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Turbo torquatus (Family Turbinidae)

Twisted Necklace Turban, Sydney or Heavy Turban Shell


The Twisted Necklace Turban has a temperate Australian distribution. It ranges from NSW, around southern shores, including SA to Geraldton, mid-coast WA. This species is rare or non-existent in Victoria and Tasmania, so there appears to be a disjunct distribution that may be caused by cold water currents off Vic and Tas. Macpherson and Gabriel discuss the finding of "fresh looking" fossils in Victorian waters, but not live ones, while the Marine Research Group of Victoria do not mention this species in their book "Coastal Invertebrates of Victoria" after intensive sampling and searching museum records. (NSW, VIC, TAS, SA, WA)


The Twisted Necklace Turban's shell is wide, large, solid and orb-shaped, being twice as wide as high. It grows to 95-110mm across the shell. It is a spiral, gastropod mollusc that is distinguished by its fine scaled, long striations, bold concentric ridges, and unusually sculptured operculum. Its sculpture consists of oblique, close, longitudinal, thin plate-like striations and bold, concentric, coarse ridges that appear like a twisted necklace. The early whorls are keeled. In western examples, the keel persists onto body are circular. The outer surface of the thick operculum is covered with fine prickles and raised spiral ridges that surround a central hollow. The exterior colour is usually greyish-green, but some are sand-coloured. Juveniles have an orange mottling. Inside the aperture and the columella are coloured white and are nacreous. The operculum is white outside and brown inside.

A heavily keeled, orange-coloured form exists in Western Australia called Whitley's Turban, Turbo torquata whitleyi. Intermediate forms occur along the southern shoreline, so although the western form is quite different to the eastern form in both shape and colour, it does not warrant full species recognition.

Ecology/Way of Life:

The Twisted Necklace Turban occurs at low tide levels and below to 20 metres. It is found in deep pools, or sheltered crevices, often browsing on algae. During the breeding season many may be found congregating in the region where the rock meets the sand.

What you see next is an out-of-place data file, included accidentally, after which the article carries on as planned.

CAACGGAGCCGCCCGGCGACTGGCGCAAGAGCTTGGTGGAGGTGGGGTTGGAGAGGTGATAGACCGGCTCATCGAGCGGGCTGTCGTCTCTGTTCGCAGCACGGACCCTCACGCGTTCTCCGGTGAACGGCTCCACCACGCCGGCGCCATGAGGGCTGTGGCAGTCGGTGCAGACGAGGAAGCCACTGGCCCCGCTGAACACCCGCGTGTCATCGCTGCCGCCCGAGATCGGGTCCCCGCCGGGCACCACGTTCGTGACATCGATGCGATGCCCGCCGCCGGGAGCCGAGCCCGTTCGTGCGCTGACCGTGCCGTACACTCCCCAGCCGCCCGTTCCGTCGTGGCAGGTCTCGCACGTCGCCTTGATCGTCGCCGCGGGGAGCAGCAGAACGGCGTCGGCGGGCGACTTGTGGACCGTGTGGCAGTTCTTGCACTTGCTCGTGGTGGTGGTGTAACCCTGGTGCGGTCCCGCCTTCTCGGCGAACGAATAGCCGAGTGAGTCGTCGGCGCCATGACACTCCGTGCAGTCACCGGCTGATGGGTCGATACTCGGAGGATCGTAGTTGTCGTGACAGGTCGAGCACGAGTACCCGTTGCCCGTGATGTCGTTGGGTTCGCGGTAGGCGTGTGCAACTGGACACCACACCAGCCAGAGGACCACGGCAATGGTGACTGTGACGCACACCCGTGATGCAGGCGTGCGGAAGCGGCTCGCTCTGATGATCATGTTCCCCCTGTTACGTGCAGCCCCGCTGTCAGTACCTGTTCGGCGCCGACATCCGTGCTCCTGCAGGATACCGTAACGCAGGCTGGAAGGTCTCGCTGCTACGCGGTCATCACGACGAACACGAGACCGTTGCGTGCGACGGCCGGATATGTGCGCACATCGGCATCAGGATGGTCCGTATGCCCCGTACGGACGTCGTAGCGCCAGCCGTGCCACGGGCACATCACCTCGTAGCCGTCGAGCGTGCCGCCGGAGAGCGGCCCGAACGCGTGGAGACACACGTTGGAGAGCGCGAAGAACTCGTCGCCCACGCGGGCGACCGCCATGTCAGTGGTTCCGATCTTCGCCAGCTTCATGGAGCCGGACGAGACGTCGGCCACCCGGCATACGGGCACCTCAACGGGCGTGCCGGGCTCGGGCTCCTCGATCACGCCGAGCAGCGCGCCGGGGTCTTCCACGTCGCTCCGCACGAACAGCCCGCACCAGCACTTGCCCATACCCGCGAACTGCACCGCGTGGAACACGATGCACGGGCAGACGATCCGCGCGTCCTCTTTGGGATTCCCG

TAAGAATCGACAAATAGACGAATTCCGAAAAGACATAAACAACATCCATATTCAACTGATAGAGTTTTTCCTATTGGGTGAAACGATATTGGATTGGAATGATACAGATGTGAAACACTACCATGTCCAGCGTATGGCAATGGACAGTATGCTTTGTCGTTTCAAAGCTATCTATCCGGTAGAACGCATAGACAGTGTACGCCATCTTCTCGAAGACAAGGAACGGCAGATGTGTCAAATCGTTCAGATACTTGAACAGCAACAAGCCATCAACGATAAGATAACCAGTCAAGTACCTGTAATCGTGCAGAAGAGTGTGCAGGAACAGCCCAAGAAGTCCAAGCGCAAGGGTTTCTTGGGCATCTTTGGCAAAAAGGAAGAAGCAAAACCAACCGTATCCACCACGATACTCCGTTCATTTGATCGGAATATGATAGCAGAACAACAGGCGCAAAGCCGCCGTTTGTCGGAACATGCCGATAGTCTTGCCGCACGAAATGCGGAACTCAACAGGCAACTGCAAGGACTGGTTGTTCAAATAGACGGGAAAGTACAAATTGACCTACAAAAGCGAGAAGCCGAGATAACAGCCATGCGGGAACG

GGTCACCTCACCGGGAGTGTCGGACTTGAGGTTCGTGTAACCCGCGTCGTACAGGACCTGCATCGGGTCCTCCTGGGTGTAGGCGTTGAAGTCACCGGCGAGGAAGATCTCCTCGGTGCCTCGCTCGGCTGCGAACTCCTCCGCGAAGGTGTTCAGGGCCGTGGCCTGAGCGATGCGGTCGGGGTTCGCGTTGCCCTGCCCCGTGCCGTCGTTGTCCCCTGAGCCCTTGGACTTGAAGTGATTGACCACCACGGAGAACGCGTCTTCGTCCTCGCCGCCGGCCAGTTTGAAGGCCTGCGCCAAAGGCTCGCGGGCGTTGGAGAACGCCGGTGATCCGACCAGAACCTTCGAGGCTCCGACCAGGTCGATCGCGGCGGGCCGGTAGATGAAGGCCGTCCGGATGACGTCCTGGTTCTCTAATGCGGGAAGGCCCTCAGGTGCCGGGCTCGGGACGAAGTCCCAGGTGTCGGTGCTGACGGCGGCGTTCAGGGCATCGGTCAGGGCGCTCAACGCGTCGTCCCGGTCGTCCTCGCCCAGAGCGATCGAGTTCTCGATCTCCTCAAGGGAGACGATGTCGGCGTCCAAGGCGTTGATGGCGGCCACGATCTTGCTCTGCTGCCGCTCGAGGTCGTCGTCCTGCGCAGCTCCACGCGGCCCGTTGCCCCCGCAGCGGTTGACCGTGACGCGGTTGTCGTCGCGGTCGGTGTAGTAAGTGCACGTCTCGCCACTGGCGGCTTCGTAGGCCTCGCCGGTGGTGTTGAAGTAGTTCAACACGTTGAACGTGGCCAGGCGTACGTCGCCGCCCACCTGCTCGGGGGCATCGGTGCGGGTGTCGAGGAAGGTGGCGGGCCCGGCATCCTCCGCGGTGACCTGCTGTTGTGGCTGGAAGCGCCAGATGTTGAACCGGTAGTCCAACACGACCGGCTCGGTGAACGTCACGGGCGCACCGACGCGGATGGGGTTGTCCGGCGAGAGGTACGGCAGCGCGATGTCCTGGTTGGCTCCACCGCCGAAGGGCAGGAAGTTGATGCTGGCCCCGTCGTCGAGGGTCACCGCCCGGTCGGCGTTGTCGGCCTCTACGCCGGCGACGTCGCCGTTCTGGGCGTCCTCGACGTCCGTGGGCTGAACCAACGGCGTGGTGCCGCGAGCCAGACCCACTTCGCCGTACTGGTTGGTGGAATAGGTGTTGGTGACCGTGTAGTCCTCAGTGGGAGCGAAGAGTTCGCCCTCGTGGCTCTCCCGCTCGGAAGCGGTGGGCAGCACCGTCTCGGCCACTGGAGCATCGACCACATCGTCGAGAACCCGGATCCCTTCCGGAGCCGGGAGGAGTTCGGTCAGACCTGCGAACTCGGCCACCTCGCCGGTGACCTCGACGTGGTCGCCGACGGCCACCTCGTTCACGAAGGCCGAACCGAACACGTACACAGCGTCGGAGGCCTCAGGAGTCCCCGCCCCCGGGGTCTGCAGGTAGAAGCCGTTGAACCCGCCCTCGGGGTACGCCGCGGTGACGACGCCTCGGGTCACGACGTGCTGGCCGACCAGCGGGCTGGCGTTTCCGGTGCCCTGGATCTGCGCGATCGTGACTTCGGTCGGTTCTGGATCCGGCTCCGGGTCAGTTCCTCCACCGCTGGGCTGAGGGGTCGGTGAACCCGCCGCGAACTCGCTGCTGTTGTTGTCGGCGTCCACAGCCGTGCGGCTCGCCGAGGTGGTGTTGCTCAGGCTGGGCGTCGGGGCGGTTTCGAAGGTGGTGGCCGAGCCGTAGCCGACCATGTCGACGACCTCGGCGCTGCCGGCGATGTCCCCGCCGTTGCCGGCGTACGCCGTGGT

Interaction with Humans/Threats:

This species appears to be common in NSW, SA and WA. However, because of its large size, it is under pressure from being taken by humans for food. Populations of this species need to be monitored so that they are not over-utilised.

Other Comments:

The name Turbo is the Latin word for whirl or spinning top, while the name torquata comes from the Latin word torquere, meaning to twist and torques refers to a twisted necklace, while torquatus describes wearing a necklace.

Further Reading:

Bennett, I. (1987). W. J. Dakin's classic study: Australian Seashores: a guide to the temperate shores for the beach-lover, the naturalist, the shore-fisherman and the student. p.277, Angus and Robertson. (as Turbo torquatus).

Davey, K. (1998) A Photographic Guide to Seashore Life of Australia. New Holland Press, p.92, Sydney. (as Turbo torquata).

Edgar, G.J. (1997). Australian Marine Life: the plants and animals of temperate waters. Reed. (as Turbo torquatus).

Jansen, P. (2000), Seashells of South-East Australia. p.16, Capricornia Publications. (as Ninella torquata).

Joll, L.M. (1980). Reproductive biology of two species of Turbinidae (Mollusca: Gastropoda). Aust. J. Mar. Freshwater. Res. v.31, 319-336.

Macpherson, J.H. and Gabriel, C.J. (1962). Marine Molluscs of Victoria. p.79, Melbourne University Press. (as Ninella torquata).

Shepherd, S.A. and Thomas, I.M. (1989). Marine Invertebrates of Southern Australia. Pt. II. p.561, South Australian Govt. Printing. (as Turbo (Ninella) torquatus).

Wells, F.E. and Bryce, C.W. (1988). Seashells of Western Australia. p.46, Western Australian Museum. (as Turbo torquatus).

Wilson, B.R. and Gillett, K. (1979). A Field Guide to Australian Shells: Prosobranch Gastropods. p.44, Reed. (as Ninella torquata).


Text, map and photograph by Keith Davey.

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